Program Highlights

Nebraska MRSEC Partnership with the Hiroshima Synchrotron Radiation Center

Takashi Komesu, Keisuke Fukutani, and Peter A. Dowben
 Nebraska MRSEC

Kenya Shimada and Hideaki Iwasawa
Hiroshima Synchrotron Radiation Center

Angle-resolved photoemission spectroscopy (ARPES) is a powerful method for the exploration of the intricate details of the electronic structure of materials, details responsible for the material’s functional properties. The method is based on collecting and analyzing electrons of different wave vectors and energy emitted from a material as a result of exposure to a photon flux. High resolution light polarization dependent ARPES requires the use of synchrotrons – powerful sources of the photon radiation not available at a university setting.
The Nebraska MRSEC has established a long standing partnership with the Hiroshima Synchrotron Radiation Center to explore a wide variety of two-dimensional semiconducting materials including the transition metal chalcogenides, such as molybdenum disulfide, MoS2. These materials are striking due to their potential to serve as efficient conducting channels in the field effects transistors – electronic devices lying in the heart of the semiconductor industry.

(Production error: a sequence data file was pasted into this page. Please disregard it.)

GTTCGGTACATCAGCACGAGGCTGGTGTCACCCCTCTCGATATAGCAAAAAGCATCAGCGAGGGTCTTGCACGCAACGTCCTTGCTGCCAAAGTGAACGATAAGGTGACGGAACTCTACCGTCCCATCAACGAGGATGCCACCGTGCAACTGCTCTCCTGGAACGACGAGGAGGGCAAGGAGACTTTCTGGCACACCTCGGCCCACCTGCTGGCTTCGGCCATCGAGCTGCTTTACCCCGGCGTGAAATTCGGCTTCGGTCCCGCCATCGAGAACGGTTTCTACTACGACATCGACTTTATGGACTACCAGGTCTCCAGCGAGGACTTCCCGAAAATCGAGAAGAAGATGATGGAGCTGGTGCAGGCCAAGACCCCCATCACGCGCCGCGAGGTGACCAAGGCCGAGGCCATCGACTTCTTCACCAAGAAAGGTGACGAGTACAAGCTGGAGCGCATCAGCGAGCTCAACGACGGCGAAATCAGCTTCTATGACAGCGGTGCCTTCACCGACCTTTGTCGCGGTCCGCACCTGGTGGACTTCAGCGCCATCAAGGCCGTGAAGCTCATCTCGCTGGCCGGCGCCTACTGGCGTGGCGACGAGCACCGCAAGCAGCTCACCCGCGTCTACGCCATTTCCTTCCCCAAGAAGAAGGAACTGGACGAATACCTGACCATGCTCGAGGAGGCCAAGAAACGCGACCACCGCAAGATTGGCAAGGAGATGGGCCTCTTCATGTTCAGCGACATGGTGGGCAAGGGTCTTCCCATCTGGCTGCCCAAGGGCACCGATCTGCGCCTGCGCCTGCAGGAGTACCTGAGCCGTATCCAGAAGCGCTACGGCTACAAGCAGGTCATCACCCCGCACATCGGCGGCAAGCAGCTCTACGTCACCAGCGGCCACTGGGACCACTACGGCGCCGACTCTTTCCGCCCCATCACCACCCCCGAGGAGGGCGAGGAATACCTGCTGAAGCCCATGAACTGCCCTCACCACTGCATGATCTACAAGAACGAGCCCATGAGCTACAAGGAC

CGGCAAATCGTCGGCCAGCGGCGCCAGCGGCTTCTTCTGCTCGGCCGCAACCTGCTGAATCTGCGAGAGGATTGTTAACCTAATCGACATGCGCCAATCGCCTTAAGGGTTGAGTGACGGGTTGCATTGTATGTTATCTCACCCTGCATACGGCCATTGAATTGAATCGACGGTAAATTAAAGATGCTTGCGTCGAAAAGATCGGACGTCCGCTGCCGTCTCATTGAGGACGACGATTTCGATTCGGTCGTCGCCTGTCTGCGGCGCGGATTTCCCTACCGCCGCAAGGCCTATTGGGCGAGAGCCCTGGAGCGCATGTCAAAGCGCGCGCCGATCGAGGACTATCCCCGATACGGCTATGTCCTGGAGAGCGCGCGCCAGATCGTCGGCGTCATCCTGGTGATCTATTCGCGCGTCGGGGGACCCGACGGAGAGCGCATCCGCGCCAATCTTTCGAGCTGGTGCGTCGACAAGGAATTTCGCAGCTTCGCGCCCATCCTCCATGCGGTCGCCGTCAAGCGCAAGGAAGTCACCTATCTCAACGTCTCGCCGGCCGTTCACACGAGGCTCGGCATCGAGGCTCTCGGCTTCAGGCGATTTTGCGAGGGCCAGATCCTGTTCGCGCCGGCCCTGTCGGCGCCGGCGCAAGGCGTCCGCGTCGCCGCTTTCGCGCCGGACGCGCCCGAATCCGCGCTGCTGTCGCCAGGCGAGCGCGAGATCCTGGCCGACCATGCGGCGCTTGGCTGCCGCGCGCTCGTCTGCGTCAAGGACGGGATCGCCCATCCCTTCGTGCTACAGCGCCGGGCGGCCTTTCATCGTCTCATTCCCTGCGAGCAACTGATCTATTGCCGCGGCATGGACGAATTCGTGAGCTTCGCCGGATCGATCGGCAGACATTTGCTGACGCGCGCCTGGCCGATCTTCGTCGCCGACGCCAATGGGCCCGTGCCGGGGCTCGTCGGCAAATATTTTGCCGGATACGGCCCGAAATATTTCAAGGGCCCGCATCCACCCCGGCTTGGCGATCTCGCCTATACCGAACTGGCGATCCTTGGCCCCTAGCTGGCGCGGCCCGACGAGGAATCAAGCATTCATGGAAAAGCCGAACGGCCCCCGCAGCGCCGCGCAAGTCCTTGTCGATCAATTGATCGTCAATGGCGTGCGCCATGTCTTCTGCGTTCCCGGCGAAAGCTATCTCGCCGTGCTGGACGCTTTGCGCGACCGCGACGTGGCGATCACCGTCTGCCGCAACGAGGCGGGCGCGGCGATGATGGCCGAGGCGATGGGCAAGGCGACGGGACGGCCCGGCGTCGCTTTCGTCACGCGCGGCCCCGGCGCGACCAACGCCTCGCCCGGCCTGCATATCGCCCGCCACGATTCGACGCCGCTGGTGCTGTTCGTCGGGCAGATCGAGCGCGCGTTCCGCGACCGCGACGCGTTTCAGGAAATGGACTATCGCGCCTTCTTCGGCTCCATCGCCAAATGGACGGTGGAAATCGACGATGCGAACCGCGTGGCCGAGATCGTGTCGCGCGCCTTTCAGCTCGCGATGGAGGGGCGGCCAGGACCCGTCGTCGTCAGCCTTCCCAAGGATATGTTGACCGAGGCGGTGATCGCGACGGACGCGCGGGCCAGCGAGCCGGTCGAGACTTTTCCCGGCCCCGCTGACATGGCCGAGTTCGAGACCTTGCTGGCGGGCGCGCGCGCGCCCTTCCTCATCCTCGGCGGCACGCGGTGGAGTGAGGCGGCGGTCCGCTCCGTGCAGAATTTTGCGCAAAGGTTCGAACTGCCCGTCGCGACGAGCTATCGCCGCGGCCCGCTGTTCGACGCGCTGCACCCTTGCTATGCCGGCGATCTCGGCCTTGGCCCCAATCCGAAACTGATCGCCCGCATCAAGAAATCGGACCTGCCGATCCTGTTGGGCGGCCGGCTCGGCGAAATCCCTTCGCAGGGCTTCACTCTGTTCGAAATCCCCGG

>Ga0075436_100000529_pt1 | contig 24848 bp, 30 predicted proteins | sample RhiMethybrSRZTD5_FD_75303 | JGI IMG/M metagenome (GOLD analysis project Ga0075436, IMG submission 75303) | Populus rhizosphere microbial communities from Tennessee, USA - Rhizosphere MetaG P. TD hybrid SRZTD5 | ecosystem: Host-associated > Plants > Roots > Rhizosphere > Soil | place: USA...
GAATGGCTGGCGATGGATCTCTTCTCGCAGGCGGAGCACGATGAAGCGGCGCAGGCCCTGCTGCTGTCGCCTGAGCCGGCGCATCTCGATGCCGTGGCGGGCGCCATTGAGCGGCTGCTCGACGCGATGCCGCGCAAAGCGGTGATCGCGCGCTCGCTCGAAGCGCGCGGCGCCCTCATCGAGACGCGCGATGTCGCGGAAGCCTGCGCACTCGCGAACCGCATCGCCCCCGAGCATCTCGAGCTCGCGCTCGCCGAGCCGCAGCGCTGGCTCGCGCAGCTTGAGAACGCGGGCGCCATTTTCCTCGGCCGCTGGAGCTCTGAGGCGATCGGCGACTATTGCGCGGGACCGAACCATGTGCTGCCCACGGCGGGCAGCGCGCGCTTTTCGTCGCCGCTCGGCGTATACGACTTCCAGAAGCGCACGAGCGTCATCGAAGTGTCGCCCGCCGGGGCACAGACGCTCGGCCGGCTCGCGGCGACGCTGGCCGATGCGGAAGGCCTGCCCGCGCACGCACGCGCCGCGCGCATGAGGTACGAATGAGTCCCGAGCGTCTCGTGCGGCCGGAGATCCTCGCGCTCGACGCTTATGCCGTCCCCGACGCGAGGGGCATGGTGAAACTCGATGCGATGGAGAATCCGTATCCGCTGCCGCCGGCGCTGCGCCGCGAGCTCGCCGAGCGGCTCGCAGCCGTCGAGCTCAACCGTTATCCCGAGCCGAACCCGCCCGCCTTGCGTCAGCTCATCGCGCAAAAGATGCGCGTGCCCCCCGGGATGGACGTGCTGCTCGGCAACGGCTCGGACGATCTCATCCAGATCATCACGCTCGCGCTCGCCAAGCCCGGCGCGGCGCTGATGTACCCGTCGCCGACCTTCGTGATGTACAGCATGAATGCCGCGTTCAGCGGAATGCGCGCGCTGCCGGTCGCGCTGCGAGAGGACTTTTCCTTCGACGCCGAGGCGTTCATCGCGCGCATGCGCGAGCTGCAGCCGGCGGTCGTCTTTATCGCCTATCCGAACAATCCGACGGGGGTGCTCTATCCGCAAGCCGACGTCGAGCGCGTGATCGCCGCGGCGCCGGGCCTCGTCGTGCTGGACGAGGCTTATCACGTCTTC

ARPES makes possible to visualize changes in the position of electronic bands when alkali metal atoms are absorbed by MoS2 (see Figure). The adsorption on sodium, Na, leads to a charge transfer to the MoS2 surface causing an effect similar to electron doping of a semiconductor. The MoS2 occupied valence band shifts rigidly to greater binding energy with a little change in the occupied state dispersion, but causing a narrowing of the MoS2 bandgap and increased metallicity. This alkali metal adsorption on the surface, in fact, leads to band bending in the region of the surface, and thus dopes the surface region of MoS2.
Six MRSEC papers have resulted from this international collaboration in the last 4 years.

These programs are supported by the National Science Foundation, Division of Materials Research, Materials Research Science and Engineering Program, Grant 0820521.


synchroton highlight              

ARPES spectrum showing a shift of the occupied electronic bands when the alkali metal, sodium, is adsorbed on MoS2. EF denotes the Fermi energy.

Highlight Info

Date: Feb. 2015
Research Area:
International Partnership